February 18, 2019
The time has come, hasn't it? Previously, I announced on my blog (chaseraz.com) that the Multinewmedia podcast would be coming to an end. Season 2018 had "podfaded" but would finish all 30 episodes, even if it took the remainder of 2019 as well. Either way, at Episode 120, this iteration of the podcast will be finished.
Here I am. Writing in the basic multimedia CMS that I've been building specifically for Multinewmedia. Is it perfect? No. Is it a WordPress replacement? No. But it does have an amazing ability to grow and manage libraries of different multimedia types easily without the need for infinite plugins. Webflow seems to be doing something similar, but they're calling their libraries "collections". Who cares about semantics in this case?! I'm just happy to see someone else with a similar idea on managing multiple media types: blogs, news releases, videos, podcasts, etc. all in one place.
But that got me thinking... what if not being a WordPress replacement is our saving grace? As the show shuts down, I'll likely stop doing anything with this technology. Sure, the first version of this CMS idea is 15 years old now and came about way before Multinewmedia was ever thought of, but does this CMS really have to die now that I've moved onto other managed platforms? Multinewmedia was my last playground for hand-coding things for fun... but, that doesn't solve the problem of still not having too many great viable options for managing all of these media types in one nice interface.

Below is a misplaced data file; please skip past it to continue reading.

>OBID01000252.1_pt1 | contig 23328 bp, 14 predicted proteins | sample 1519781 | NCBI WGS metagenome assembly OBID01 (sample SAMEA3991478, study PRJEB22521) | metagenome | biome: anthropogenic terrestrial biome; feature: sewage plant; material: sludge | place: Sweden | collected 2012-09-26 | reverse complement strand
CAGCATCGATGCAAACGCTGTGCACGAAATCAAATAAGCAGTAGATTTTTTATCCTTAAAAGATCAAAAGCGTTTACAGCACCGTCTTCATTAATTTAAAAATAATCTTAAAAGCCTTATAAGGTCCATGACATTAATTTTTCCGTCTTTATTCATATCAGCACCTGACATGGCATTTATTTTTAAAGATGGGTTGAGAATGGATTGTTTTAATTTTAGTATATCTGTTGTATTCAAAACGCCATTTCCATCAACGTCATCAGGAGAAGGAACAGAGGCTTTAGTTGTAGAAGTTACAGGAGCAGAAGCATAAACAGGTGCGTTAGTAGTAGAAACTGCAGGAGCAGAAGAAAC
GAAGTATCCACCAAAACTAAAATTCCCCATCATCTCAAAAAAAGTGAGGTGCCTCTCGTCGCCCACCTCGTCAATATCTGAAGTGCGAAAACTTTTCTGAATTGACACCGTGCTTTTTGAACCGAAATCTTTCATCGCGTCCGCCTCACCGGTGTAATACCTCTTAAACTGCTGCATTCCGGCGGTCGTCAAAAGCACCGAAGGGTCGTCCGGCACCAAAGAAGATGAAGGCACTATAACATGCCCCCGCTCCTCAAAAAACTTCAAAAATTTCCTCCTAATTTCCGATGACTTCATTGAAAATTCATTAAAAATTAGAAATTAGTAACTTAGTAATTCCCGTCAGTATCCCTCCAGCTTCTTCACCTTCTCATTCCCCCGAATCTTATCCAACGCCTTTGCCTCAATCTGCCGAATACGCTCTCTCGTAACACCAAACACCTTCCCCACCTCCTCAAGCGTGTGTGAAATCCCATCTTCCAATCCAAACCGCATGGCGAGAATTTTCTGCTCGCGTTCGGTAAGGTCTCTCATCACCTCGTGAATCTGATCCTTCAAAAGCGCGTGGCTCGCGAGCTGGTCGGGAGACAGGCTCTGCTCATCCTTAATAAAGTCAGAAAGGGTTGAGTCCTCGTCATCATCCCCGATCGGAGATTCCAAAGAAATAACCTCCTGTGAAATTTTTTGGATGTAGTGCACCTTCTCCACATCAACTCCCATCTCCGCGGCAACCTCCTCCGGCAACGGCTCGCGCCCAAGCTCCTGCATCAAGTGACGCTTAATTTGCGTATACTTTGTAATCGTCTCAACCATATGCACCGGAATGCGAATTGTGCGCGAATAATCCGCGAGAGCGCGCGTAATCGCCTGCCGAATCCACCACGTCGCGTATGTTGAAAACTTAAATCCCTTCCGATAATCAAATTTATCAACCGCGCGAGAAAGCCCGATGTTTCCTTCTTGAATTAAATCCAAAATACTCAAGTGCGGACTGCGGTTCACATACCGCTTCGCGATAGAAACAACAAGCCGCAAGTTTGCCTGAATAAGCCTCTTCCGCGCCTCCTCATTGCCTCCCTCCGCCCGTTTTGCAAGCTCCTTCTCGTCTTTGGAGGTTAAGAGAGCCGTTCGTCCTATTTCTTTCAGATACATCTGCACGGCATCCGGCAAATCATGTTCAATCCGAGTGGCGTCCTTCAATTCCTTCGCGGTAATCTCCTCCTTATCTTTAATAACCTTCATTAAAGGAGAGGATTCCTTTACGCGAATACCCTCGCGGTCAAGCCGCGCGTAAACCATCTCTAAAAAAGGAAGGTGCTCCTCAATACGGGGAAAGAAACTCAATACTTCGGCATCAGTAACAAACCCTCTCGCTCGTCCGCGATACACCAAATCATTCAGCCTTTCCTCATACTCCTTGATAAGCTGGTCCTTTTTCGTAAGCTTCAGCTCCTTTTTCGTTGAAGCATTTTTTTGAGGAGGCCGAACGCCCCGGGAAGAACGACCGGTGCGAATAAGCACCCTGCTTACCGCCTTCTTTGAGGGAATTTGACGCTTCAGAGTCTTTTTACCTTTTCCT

WordPress (as you can tell by my repeated mentions of it) may be the spark that's necessary.
What if this CMS lives on as not just a stand-alone tool, but a system that decides to focus in on the issue of how to address multimedia collections?
Think about the current workflow: Install WordPress, have a blog. If you need a second blog, you're generally covered now way more than you used to be. But now you launch a podcast. And maybe a second podcast. And you want to showcase your YouTube videos... you can look at the Multinewmedia home page and get a good sense of what we mean. A blog and podcast not just on the same user interface, but in the same control interface. True, this can be done on any platform... but what if we added two more podcasts, a series of PDF whitepapers, and two or three distinct YouTube channels or playlists? That's actually not so easy... even in 2019.
This leaves me wondering: does anyone else see value in evolving a way to manage multimedia libraries and the collections of services, platforms, and formats used to serve them? If so, maybe this project can be open sourced. If not, tell me why below and show me the tools that I've missed that will already allow this behavior.
As always, now it's your turn... hit me up in the comments!